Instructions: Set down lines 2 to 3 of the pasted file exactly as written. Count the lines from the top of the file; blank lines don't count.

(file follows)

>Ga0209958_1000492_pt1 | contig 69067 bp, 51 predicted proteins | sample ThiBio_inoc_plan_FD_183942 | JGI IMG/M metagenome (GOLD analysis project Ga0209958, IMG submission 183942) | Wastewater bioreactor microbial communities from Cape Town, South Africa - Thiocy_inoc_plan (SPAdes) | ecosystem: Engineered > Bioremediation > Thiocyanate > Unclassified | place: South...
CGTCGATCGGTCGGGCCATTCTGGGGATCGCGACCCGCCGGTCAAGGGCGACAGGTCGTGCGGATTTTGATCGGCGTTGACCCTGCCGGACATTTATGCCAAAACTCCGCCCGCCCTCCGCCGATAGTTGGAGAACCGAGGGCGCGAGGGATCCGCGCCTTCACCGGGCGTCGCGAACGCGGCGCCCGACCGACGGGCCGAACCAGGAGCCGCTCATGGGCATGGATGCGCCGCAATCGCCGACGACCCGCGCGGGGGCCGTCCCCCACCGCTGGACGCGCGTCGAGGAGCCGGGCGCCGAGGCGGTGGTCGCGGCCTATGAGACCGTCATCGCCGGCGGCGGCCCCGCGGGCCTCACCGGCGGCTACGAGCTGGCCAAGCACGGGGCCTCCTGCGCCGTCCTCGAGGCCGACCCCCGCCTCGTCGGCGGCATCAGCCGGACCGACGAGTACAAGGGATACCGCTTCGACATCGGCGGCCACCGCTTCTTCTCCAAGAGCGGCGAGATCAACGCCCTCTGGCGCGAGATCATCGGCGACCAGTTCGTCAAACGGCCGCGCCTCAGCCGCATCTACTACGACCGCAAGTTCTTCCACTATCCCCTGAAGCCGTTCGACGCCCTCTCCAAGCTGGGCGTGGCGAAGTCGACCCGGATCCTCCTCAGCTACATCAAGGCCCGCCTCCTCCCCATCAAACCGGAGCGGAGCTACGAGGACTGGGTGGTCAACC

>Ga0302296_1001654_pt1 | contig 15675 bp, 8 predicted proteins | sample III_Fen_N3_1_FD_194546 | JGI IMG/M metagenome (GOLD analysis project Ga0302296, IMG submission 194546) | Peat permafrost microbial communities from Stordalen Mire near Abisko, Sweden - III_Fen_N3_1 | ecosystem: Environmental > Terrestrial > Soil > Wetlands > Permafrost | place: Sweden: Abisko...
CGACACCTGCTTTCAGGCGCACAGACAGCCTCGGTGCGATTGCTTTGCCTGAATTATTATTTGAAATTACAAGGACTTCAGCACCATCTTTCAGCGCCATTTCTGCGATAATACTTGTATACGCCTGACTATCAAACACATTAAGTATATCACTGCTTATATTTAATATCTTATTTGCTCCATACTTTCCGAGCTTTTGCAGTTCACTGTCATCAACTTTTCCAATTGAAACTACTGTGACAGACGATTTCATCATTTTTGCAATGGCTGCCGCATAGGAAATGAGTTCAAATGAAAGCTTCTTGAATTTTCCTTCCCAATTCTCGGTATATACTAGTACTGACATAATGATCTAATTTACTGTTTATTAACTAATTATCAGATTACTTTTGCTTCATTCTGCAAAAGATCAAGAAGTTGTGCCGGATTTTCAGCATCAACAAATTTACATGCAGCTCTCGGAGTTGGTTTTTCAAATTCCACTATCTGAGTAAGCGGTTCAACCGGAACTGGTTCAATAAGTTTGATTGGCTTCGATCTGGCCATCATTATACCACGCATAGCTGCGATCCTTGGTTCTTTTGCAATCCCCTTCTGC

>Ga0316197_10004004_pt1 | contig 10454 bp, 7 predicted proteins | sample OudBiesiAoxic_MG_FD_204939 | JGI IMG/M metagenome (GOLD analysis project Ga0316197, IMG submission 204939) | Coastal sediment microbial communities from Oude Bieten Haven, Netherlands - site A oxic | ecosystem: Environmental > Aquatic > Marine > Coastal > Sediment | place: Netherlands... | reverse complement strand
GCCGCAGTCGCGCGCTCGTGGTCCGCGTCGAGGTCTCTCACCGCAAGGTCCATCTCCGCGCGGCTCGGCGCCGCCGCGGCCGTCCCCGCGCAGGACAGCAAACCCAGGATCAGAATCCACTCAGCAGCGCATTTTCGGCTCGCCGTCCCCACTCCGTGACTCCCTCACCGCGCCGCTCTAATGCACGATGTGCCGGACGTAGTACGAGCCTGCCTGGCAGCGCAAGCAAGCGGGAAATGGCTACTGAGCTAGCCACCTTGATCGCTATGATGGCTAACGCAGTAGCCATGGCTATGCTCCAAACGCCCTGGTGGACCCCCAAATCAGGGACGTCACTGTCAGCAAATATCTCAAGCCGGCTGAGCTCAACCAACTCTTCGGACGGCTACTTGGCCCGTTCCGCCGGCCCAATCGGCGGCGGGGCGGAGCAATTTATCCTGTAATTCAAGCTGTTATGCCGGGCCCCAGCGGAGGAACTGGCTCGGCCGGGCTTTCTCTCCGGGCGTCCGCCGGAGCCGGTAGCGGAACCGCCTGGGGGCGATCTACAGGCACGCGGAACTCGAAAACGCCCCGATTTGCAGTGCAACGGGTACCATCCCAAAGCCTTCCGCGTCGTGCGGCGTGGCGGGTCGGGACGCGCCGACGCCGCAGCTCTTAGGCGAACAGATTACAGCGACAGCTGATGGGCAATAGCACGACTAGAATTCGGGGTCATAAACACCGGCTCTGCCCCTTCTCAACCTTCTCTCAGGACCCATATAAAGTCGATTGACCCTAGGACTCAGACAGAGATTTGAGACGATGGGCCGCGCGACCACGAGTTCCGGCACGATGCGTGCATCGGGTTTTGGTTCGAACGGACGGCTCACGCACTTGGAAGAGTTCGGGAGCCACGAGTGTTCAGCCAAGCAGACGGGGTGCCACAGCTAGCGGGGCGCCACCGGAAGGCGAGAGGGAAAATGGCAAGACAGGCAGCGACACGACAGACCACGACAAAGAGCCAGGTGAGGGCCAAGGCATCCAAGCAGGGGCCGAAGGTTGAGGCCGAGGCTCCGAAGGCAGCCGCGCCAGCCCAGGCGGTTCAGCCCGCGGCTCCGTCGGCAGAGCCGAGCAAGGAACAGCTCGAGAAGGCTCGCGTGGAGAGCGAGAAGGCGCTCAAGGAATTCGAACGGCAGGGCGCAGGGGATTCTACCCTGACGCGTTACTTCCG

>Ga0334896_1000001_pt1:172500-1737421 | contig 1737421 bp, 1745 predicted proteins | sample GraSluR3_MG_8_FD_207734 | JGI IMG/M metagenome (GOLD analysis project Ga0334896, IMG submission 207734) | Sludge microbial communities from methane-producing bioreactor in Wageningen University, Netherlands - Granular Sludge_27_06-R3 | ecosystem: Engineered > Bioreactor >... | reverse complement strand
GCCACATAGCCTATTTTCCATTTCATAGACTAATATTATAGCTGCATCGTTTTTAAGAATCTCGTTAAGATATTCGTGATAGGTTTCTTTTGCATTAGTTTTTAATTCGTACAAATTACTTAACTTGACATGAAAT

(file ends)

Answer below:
CGTCGATCGGTCGGGCCATTCTGGGGATCGCGACCCGCCGGTCAAGGGCGACAGGTCGTGCGGATTTTGATCGGCGTTGACCCTGCCGGACATTTATGCCAAAACTCCGCCCGCCCTCCGCCGATAGTTGGAGAACCGAGGGCGCGAGGGATCCGCGCCTTCACCGGGCGTCGCGAACGCGGCGCCCGACCGACGGGCCGAACCAGGAGCCGCTCATGGGCATGGATGCGCCGCAATCGCCGACGACCCGCGCGGGGGCCGTCCCCCACCGCTGGACGCGCGTCGAGGAGCCGGGCGCCGAGGCGGTGGTCGCGGCCTATGAGACCGTCATCGCCGGCGGCGGCCCCGCGGGCCTCACCGGCGGCTACGAGCTGGCCAAGCACGGGGCCTCCTGCGCCGTCCTCGAGGCCGACCCCCGCCTCGTCGGCGGCATCAGCCGGACCGACGAGTACAAGGGATACCGCTTCGACATCGGCGGCCACCGCTTCTTCTCCAAGAGCGGCGAGATCAACGCCCTCTGGCGCGAGATCATCGGCGACCAGTTCGTCAAACGGCCGCGCCTCAGCCGCATCTACTACGACCGCAAGTTCTTCCACTATCCCCTGAAGCCGTTCGACGCCCTCTCCAAGCTGGGCGTGGCGAAGTCGACCCGGATCCTCCTCAGCTACATCAAGGCCCGCCTCCTCCCCATCAAACCGGAGCGGAGCTACGAGGACTGGGTGGTCAACC

>Ga0302296_1001654_pt1 | contig 15675 bp, 8 predicted proteins | sample III_Fen_N3_1_FD_194546 | JGI IMG/M metagenome (GOLD analysis project Ga0302296, IMG submission 194546) | Peat permafrost microbial communities from Stordalen Mire near Abisko, Sweden - III_Fen_N3_1 | ecosystem: Environmental > Terrestrial > Soil > Wetlands > Permafrost | place: Sweden: Abisko...